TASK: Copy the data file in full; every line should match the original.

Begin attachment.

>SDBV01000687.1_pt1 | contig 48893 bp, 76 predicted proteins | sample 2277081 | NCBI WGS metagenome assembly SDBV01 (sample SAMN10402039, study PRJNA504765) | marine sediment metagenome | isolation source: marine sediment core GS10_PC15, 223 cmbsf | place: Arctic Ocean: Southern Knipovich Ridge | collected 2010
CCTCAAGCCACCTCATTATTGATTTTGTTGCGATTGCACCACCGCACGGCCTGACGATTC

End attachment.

>SDBV01000687.1_pt1 | contig 48893 bp, 76 predicted proteins | sample 2277081 | NCBI WGS metagenome assembly SDBV01 (sample SAMN10402039, study PRJNA504765) | marine sediment metagenome | isolation source: marine sediment core GS10_PC15, 223 cmbsf | place: Arctic Ocean: Southern Knipovich Ridge | collected 2010
CCTCAAGCCACCTCATTATTGATTTTGTTGCGATTGCACCACCGCACGGCCTGACGATTC